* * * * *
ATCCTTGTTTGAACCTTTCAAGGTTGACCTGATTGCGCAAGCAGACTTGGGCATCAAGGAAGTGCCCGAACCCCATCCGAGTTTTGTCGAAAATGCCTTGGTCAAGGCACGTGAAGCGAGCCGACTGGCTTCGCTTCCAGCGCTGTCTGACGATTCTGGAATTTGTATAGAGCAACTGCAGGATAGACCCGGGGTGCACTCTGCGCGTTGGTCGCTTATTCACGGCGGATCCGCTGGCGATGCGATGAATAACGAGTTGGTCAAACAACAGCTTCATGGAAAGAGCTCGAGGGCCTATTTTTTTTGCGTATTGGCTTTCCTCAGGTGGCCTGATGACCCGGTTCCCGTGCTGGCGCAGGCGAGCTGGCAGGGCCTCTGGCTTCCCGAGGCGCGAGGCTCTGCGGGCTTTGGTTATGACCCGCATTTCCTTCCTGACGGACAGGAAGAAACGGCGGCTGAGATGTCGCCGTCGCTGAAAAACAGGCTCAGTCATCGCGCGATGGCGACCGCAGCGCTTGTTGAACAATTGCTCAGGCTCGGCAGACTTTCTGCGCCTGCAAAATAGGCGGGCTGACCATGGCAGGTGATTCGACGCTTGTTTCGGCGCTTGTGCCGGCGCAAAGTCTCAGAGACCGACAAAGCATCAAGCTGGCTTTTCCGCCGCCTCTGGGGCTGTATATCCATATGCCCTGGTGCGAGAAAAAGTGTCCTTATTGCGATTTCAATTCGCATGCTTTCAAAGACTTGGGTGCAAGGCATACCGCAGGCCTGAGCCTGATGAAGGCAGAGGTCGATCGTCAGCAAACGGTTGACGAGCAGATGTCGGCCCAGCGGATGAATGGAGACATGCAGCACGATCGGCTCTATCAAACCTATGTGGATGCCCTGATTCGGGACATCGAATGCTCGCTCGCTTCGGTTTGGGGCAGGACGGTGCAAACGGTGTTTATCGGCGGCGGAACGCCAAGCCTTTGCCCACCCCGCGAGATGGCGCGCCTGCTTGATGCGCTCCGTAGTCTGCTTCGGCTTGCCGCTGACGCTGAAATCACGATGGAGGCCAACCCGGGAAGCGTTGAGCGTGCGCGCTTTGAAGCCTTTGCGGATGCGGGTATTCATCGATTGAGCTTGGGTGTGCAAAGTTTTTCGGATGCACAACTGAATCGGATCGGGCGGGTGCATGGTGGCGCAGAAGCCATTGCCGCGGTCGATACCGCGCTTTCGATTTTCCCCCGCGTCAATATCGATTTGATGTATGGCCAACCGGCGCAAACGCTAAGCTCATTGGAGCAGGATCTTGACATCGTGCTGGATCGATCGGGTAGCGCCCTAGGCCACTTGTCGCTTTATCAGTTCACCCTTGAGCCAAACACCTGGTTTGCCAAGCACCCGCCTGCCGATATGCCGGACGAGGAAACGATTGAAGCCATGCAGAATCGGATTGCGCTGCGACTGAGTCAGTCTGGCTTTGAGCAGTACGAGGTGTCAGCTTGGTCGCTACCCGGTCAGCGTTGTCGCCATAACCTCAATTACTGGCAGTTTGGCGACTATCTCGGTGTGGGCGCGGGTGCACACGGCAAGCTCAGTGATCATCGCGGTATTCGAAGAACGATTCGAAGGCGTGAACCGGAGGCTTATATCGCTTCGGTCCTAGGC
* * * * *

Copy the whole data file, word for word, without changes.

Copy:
ATCCTTGTTTGAACCTTTCAAGGTTGACCTGATTGCGCAAGCAGACTTGGGCATCAAGGAAGTGCCCGAACCCCATCCGAGTTTTGTCGAAAATGCCTTGGTCAAGGCACGTGAAGCGAGCCGACTGGCTTCGCTTCCAGCGCTGTCTGACGATTCTGGAATTTGTATAGAGCAACTGCAGGATAGACCCGGGGTGCACTCTGCGCGTTGGTCGCTTATTCACGGCGGATCCGCTGGCGATGCGATGAATAACGAGTTGGTCAAACAACAGCTTCATGGAAAGAGCTCGAGGGCCTATTTTTTTTGCGTATTGGCTTTCCTCAGGTGGCCTGATGACCCGGTTCCCGTGCTGGCGCAGGCGAGCTGGCAGGGCCTCTGGCTTCCCGAGGCGCGAGGCTCTGCGGGCTTTGGTTATGACCCGCATTTCCTTCCTGACGGACAGGAAGAAACGGCGGCTGAGATGTCGCCGTCGCTGAAAAACAGGCTCAGTCATCGCGCGATGGCGACCGCAGCGCTTGTTGAACAATTGCTCAGGCTCGGCAGACTTTCTGCGCCTGCAAAATAGGCGGGCTGACCATGGCAGGTGATTCGACGCTTGTTTCGGCGCTTGTGCCGGCGCAAAGTCTCAGAGACCGACAAAGCATCAAGCTGGCTTTTCCGCCGCCTCTGGGGCTGTATATCCATATGCCCTGGTGCGAGAAAAAGTGTCCTTATTGCGATTTCAATTCGCATGCTTTCAAAGACTTGGGTGCAAGGCATACCGCAGGCCTGAGCCTGATGAAGGCAGAGGTCGATCGTCAGCAAACGGTTGACGAGCAGATGTCGGCCCAGCGGATGAATGGAGACATGCAGCACGATCGGCTCTATCAAACCTATGTGGATGCCCTGATTCGGGACATCGAATGCTCGCTCGCTTCGGTTTGGGGCAGGACGGTGCAAACGGTGTTTATCGGCGGCGGAACGCCAAGCCTTTGCCCACCCCGCGAGATGGCGCGCCTGCTTGATGCGCTCCGTAGTCTGCTTCGGCTTGCCGCTGACGCTGAAATCACGATGGAGGCCAACCCGGGAAGCGTTGAGCGTGCGCGCTTTGAAGCCTTTGCGGATGCGGGTATTCATCGATTGAGCTTGGGTGTGCAAAGTTTTTCGGATGCACAACTGAATCGGATCGGGCGGGTGCATGGTGGCGCAGAAGCCATTGCCGCGGTCGATACCGCGCTTTCGATTTTCCCCCGCGTCAATATCGATTTGATGTATGGCCAACCGGCGCAAACGCTAAGCTCATTGGAGCAGGATCTTGACATCGTGCTGGATCGATCGGGTAGCGCCCTAGGCCACTTGTCGCTTTATCAGTTCACCCTTGAGCCAAACACCTGGTTTGCCAAGCACCCGCCTGCCGATATGCCGGACGAGGAAACGATTGAAGCCATGCAGAATCGGATTGCGCTGCGACTGAGTCAGTCTGGCTTTGAGCAGTACGAGGTGTCAGCTTGGTCGCTACCCGGTCAGCGTTGTCGCCATAACCTCAATTACTGGCAGTTTGGCGACTATCTCGGTGTGGGCGCGGGTGCACACGGCAAGCTCAGTGATCATCGCGGTATTCGAAGAACGATTCGAAGGCGTGAACCGGAGGCTTATATCGCTTCGGTCCTAGGC